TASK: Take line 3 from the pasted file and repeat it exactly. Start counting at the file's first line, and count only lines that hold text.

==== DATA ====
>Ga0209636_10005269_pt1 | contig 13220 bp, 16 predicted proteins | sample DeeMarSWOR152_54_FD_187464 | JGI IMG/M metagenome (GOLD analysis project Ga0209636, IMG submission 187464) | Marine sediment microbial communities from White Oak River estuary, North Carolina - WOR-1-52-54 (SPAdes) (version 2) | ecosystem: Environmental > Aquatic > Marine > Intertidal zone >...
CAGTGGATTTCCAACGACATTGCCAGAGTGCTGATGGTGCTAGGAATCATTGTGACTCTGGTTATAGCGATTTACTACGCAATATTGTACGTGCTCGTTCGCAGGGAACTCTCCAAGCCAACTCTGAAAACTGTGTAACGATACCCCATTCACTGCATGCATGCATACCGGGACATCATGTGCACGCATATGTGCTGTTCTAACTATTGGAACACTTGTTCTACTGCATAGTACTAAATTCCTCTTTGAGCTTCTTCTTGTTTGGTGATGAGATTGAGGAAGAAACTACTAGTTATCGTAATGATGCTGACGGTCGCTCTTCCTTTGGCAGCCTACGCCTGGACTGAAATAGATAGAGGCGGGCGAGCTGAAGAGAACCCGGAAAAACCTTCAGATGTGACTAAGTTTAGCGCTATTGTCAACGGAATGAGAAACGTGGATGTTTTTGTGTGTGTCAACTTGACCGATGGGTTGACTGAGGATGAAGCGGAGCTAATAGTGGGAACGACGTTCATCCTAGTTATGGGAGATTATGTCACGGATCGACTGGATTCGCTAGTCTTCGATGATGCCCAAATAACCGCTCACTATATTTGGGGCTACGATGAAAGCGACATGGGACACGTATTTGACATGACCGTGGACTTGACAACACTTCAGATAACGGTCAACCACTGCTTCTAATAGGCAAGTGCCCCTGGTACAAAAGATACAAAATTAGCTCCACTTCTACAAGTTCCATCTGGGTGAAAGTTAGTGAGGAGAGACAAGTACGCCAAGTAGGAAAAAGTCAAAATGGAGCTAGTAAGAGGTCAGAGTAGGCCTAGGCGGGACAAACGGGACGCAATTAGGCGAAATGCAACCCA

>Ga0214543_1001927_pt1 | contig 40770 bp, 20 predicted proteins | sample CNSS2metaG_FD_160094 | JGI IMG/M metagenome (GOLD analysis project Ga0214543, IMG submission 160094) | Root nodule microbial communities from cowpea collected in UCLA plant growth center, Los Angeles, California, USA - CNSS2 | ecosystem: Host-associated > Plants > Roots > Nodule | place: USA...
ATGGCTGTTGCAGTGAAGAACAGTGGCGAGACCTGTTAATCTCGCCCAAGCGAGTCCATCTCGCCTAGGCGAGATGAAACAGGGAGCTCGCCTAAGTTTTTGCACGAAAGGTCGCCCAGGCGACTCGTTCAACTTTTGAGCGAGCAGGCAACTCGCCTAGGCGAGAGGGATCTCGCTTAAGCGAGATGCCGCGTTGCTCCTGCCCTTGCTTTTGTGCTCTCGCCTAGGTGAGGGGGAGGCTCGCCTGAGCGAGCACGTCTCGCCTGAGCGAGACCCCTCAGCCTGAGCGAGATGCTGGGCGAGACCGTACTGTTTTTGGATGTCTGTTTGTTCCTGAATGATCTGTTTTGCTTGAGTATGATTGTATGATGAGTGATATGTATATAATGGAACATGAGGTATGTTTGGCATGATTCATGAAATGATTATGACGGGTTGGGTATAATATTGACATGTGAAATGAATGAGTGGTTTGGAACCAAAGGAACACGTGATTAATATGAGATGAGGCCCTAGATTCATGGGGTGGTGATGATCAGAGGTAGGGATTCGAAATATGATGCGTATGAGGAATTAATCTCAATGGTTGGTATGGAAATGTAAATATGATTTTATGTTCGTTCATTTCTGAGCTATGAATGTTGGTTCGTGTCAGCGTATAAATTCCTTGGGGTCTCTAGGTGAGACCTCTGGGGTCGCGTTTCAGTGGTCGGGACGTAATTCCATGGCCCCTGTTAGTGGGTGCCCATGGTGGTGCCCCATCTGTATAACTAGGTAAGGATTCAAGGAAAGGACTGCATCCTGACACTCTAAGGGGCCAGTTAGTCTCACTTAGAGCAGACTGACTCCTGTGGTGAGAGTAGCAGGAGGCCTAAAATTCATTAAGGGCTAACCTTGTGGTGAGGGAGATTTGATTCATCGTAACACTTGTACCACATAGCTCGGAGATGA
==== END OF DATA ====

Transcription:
>Ga0214543_1001927_pt1 | contig 40770 bp, 20 predicted proteins | sample CNSS2metaG_FD_160094 | JGI IMG/M metagenome (GOLD analysis project Ga0214543, IMG submission 160094) | Root nodule microbial communities from cowpea collected in UCLA plant growth center, Los Angeles, California, USA - CNSS2 | ecosystem: Host-associated > Plants > Roots > Nodule | place: USA...